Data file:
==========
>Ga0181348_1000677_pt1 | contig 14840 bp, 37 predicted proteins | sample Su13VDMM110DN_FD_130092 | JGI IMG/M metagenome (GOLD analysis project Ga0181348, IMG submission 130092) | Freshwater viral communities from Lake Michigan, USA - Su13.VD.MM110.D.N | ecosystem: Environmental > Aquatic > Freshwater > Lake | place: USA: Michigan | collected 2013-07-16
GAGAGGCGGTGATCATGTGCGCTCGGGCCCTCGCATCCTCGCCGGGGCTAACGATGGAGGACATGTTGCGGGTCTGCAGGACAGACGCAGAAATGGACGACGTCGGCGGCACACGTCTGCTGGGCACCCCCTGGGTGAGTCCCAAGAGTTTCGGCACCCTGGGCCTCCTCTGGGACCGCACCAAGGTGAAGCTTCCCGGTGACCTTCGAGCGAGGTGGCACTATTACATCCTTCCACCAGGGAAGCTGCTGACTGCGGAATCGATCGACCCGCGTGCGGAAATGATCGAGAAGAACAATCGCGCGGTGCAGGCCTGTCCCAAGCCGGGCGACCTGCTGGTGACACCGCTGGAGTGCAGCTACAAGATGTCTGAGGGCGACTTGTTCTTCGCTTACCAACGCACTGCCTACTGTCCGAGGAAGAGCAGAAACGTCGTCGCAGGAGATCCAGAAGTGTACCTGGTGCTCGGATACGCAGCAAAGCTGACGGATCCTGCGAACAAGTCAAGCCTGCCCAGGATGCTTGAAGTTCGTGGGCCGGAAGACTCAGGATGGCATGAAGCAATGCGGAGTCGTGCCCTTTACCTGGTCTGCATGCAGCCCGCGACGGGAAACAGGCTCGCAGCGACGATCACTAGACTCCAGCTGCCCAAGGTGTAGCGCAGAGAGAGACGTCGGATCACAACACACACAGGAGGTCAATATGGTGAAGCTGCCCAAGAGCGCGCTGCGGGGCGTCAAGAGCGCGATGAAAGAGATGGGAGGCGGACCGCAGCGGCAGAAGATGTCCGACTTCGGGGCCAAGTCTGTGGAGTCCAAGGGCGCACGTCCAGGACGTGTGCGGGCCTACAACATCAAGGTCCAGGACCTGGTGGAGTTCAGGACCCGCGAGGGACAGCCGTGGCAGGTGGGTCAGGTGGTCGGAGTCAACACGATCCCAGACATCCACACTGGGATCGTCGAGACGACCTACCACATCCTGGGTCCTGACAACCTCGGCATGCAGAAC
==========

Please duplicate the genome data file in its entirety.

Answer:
>Ga0181348_1000677_pt1 | contig 14840 bp, 37 predicted proteins | sample Su13VDMM110DN_FD_130092 | JGI IMG/M metagenome (GOLD analysis project Ga0181348, IMG submission 130092) | Freshwater viral communities from Lake Michigan, USA - Su13.VD.MM110.D.N | ecosystem: Environmental > Aquatic > Freshwater > Lake | place: USA: Michigan | collected 2013-07-16
GAGAGGCGGTGATCATGTGCGCTCGGGCCCTCGCATCCTCGCCGGGGCTAACGATGGAGGACATGTTGCGGGTCTGCAGGACAGACGCAGAAATGGACGACGTCGGCGGCACACGTCTGCTGGGCACCCCCTGGGTGAGTCCCAAGAGTTTCGGCACCCTGGGCCTCCTCTGGGACCGCACCAAGGTGAAGCTTCCCGGTGACCTTCGAGCGAGGTGGCACTATTACATCCTTCCACCAGGGAAGCTGCTGACTGCGGAATCGATCGACCCGCGTGCGGAAATGATCGAGAAGAACAATCGCGCGGTGCAGGCCTGTCCCAAGCCGGGCGACCTGCTGGTGACACCGCTGGAGTGCAGCTACAAGATGTCTGAGGGCGACTTGTTCTTCGCTTACCAACGCACTGCCTACTGTCCGAGGAAGAGCAGAAACGTCGTCGCAGGAGATCCAGAAGTGTACCTGGTGCTCGGATACGCAGCAAAGCTGACGGATCCTGCGAACAAGTCAAGCCTGCCCAGGATGCTTGAAGTTCGTGGGCCGGAAGACTCAGGATGGCATGAAGCAATGCGGAGTCGTGCCCTTTACCTGGTCTGCATGCAGCCCGCGACGGGAAACAGGCTCGCAGCGACGATCACTAGACTCCAGCTGCCCAAGGTGTAGCGCAGAGAGAGACGTCGGATCACAACACACACAGGAGGTCAATATGGTGAAGCTGCCCAAGAGCGCGCTGCGGGGCGTCAAGAGCGCGATGAAAGAGATGGGAGGCGGACCGCAGCGGCAGAAGATGTCCGACTTCGGGGCCAAGTCTGTGGAGTCCAAGGGCGCACGTCCAGGACGTGTGCGGGCCTACAACATCAAGGTCCAGGACCTGGTGGAGTTCAGGACCCGCGAGGGACAGCCGTGGCAGGTGGGTCAGGTGGTCGGAGTCAACACGATCCCAGACATCCACACTGGGATCGTCGAGACGACCTACCACATCCTGGGTCCTGACAACCTCGGCATGCAGAAC